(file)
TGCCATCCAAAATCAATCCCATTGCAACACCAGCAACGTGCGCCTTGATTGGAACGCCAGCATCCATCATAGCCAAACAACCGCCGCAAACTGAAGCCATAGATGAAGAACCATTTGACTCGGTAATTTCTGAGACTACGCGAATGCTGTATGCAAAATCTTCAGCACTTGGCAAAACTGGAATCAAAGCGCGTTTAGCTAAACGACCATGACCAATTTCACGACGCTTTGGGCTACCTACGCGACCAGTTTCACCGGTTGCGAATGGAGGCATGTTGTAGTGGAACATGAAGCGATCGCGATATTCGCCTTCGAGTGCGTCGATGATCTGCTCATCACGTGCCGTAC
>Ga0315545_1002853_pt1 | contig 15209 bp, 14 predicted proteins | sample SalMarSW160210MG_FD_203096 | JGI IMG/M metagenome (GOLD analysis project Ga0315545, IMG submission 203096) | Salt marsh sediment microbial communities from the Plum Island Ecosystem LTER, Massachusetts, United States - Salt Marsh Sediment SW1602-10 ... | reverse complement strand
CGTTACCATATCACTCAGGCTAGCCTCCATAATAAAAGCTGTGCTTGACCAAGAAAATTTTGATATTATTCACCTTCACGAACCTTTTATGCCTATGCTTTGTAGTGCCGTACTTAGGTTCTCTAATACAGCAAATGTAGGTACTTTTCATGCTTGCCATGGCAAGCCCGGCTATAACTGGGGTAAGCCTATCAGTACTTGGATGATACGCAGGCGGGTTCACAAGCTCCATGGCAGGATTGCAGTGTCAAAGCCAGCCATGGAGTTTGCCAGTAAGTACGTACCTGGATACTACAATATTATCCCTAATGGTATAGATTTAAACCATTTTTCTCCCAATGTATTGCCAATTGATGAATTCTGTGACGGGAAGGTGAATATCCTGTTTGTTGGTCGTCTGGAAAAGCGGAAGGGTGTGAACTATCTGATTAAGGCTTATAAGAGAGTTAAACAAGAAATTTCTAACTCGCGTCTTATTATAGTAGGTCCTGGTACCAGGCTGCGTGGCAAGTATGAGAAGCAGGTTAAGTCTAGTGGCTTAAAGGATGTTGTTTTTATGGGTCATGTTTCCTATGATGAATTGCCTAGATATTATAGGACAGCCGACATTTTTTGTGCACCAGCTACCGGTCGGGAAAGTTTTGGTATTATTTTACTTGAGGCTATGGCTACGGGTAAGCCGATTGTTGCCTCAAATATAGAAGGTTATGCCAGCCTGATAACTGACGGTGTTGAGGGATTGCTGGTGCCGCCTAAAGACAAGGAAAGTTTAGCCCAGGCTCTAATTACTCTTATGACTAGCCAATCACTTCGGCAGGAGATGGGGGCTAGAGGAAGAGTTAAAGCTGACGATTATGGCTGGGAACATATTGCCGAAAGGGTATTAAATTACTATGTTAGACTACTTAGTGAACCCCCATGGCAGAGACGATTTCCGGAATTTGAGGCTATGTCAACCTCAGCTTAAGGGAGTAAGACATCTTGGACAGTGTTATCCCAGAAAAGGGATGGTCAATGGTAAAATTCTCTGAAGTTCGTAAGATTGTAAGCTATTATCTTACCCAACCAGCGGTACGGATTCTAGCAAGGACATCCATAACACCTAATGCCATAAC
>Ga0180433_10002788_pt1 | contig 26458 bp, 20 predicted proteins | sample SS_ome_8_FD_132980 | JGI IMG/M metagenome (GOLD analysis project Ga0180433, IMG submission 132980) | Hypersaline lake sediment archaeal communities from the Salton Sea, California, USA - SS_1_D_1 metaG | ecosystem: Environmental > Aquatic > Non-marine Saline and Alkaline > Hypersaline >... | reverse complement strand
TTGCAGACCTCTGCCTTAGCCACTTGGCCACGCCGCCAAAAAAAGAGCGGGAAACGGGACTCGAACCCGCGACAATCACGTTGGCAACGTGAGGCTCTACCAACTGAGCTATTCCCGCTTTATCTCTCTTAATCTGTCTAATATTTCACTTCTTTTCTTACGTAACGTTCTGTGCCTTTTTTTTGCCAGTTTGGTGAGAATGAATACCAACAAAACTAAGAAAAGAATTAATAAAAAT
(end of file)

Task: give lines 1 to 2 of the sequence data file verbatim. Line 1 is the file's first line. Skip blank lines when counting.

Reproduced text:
TGCCATCCAAAATCAATCCCATTGCAACACCAGCAACGTGCGCCTTGATTGGAACGCCAGCATCCATCATAGCCAAACAACCGCCGCAAACTGAAGCCATAGATGAAGAACCATTTGACTCGGTAATTTCTGAGACTACGCGAATGCTGTATGCAAAATCTTCAGCACTTGGCAAAACTGGAATCAAAGCGCGTTTAGCTAAACGACCATGACCAATTTCACGACGCTTTGGGCTACCTACGCGACCAGTTTCACCGGTTGCGAATGGAGGCATGTTGTAGTGGAACATGAAGCGATCGCGATATTCGCCTTCGAGTGCGTCGATGATCTGCTCATCACGTGCCGTAC
>Ga0315545_1002853_pt1 | contig 15209 bp, 14 predicted proteins | sample SalMarSW160210MG_FD_203096 | JGI IMG/M metagenome (GOLD analysis project Ga0315545, IMG submission 203096) | Salt marsh sediment microbial communities from the Plum Island Ecosystem LTER, Massachusetts, United States - Salt Marsh Sediment SW1602-10 ... | reverse complement strand